Articles & Tips

Your New Pet

Jul 30, 2014

Congratulations on your adoption.

The GPSPCA wish to give a few pointers with bringing your pet into your home. This is a time of excitement for yourselves and what can be increased stress for your newly adopted pet. There is an adjustment period needed for your pet to adjust to their new home.

Kittens/Cats

  • Please consider placing your pet within a confined space such as a bathroom or bedroom when first coming home.
    • This allows time to ensure your pet is eating and using the litter box well
    • Gives them time to relax.
    • Gives other animals within your home time to smell and hear your new addition under the door without any unfavorable introductions.
    • This period of adjustment can be a few days to a few weeks depending on other animals in your home and your new animal's personality.
  • Once your feline has relaxed enough within this area, feel free to open up the door allowing your pet to explore the rest of your home at their own pace.
  • Please don't force pet to pet introductions, allow interaction on their own with yourself nearby for observation.
  • Hissing, swatting, running away would all be considered normal adjustment behaviours.
  • Chasing, fighting, biting all can be warning signs that your pet may need more time to adjust
  • Leave the original little box and food/water dishes in their places until you are sure your new pet can find and is using the areas of placement you prefer.
  • Cats ideally should have one litter box per cat and ideally cleaned daily.
  • Adult cats may never be the best of friends, though we hope at a minimum cats would accept and tolerate each other.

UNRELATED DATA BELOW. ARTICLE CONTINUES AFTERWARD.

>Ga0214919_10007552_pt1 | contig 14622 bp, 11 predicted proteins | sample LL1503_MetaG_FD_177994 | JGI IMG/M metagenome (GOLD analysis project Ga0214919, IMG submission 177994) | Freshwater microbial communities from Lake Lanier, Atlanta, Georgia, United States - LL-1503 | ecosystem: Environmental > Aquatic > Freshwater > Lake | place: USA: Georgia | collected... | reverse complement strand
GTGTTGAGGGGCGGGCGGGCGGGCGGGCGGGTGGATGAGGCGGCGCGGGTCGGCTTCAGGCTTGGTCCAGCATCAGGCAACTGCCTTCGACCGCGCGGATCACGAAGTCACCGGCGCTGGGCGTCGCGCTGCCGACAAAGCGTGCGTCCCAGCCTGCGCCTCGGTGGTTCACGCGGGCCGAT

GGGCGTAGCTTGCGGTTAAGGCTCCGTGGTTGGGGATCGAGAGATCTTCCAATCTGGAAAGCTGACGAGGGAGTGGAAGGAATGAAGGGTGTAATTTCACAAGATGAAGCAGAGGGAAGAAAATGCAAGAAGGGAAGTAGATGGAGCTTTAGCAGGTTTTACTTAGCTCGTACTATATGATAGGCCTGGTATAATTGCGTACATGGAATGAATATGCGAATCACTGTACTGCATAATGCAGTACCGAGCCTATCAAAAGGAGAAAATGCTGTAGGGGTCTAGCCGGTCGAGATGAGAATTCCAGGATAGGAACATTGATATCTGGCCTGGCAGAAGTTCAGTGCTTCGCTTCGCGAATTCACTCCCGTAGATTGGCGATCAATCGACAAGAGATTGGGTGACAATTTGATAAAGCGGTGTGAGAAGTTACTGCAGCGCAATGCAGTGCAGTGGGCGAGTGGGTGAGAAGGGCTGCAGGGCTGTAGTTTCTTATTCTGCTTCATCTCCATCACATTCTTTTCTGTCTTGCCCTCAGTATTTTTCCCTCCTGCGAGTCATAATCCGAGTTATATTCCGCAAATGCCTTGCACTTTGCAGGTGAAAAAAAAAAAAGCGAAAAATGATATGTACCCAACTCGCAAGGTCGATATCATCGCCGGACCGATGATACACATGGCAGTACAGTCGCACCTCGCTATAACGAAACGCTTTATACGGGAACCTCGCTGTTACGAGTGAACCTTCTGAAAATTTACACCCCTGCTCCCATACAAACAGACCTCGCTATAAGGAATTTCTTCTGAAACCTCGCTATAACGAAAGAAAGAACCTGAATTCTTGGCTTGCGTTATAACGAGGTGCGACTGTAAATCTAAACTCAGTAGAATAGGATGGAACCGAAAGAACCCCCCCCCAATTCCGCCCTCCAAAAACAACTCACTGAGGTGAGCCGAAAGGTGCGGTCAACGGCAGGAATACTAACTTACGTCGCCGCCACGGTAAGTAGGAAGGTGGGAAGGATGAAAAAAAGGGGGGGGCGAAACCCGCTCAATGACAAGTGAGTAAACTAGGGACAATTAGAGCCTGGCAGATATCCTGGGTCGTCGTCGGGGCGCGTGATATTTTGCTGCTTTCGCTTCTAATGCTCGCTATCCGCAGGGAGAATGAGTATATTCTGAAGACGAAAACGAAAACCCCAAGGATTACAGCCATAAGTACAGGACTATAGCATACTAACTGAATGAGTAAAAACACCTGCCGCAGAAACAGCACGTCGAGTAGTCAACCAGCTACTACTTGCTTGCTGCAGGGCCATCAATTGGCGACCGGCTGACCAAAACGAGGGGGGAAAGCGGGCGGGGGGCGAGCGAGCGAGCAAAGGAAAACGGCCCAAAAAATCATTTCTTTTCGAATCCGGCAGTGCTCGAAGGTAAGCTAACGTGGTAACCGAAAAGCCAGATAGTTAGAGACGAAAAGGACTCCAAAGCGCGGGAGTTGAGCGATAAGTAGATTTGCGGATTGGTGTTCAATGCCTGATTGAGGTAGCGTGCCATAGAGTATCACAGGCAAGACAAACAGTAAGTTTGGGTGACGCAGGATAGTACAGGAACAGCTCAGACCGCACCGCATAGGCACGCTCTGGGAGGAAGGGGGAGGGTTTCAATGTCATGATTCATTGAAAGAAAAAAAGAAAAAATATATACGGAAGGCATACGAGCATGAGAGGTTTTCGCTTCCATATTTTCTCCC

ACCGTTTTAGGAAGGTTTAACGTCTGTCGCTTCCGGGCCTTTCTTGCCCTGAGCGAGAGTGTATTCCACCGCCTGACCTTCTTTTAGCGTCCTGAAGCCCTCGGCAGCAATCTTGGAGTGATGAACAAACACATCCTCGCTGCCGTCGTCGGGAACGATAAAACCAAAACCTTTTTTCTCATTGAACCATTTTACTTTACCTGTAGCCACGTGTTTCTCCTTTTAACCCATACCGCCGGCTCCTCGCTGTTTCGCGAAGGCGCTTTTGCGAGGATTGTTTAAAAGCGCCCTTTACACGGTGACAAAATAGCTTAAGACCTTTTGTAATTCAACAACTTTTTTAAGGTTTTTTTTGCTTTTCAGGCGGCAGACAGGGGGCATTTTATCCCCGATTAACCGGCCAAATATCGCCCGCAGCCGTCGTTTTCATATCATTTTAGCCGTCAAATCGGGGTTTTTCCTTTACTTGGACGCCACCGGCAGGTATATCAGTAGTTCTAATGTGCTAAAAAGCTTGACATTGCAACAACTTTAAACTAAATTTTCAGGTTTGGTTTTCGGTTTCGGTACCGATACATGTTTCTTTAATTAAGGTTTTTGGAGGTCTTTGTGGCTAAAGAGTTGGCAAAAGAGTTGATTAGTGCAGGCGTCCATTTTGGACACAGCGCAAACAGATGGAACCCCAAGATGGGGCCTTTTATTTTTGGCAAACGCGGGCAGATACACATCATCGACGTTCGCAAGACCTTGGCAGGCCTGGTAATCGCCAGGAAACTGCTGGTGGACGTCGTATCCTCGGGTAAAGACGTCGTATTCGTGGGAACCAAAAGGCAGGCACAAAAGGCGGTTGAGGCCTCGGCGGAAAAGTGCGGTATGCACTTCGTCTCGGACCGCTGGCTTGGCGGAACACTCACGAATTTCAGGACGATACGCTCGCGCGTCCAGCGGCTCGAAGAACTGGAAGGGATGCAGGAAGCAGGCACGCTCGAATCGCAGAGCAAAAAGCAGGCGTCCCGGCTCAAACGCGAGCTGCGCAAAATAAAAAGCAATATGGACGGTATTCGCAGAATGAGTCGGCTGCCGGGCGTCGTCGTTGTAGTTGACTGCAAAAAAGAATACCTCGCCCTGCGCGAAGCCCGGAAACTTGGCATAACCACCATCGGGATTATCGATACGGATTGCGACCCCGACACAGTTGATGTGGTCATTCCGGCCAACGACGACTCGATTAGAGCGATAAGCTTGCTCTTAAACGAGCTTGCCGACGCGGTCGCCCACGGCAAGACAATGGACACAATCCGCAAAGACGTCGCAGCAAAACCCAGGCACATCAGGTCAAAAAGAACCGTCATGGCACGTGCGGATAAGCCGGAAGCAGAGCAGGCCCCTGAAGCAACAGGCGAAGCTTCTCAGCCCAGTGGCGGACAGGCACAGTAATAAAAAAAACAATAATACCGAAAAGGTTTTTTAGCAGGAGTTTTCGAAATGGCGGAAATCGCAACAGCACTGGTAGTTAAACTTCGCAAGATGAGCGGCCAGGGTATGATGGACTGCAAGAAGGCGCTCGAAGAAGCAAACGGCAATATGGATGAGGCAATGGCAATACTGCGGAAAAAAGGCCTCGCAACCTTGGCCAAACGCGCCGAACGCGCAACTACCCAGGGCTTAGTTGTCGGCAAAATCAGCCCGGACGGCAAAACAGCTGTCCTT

• Ensure cats have their own spaces for sleeping and time away from each other should they not wish to be true friends.
  • Adult cats may possibly take several months to fully accept each other
  • Younger cats and kittens tend to have an easier time with adapting to new situations.

Puppies/Dogs

  • Puppies have many behaviors that may be considered undesirable, it is our job as pet owners to teach what is acceptable.
  • Digging, whining, jumping up, chewing, and nipping can all be trying behaviors in any puppy.
  • Puppies adopted from litters can be quite noisy during quiet evenings when the household has settled down for the evening.
  • A comfort measure can be giving the puppy a "life-sized" stuffed littermate for the puppy to cuddle next to.
  • Establish a sleeping area early for your puppy/adult, weather it be a kennel or a mat, an area quite, an area where he can go for rest, an area where he can rest undisturbed from other animals or family
  • Provide numerous chew and busy toys to keep him mentally stimulated and meet his teething needs.
  • Follow up with your veterinarian for required vaccinations before introducing your puppy to other dog environments.
  • House training needs to be consistent and realistic. Can be up to five months to have true reliability. Requires patience and can be most frustrating getting through this period.
  • The SPCA recommends puppy classes, and or a dogs manner class to help your pet become an idea family member.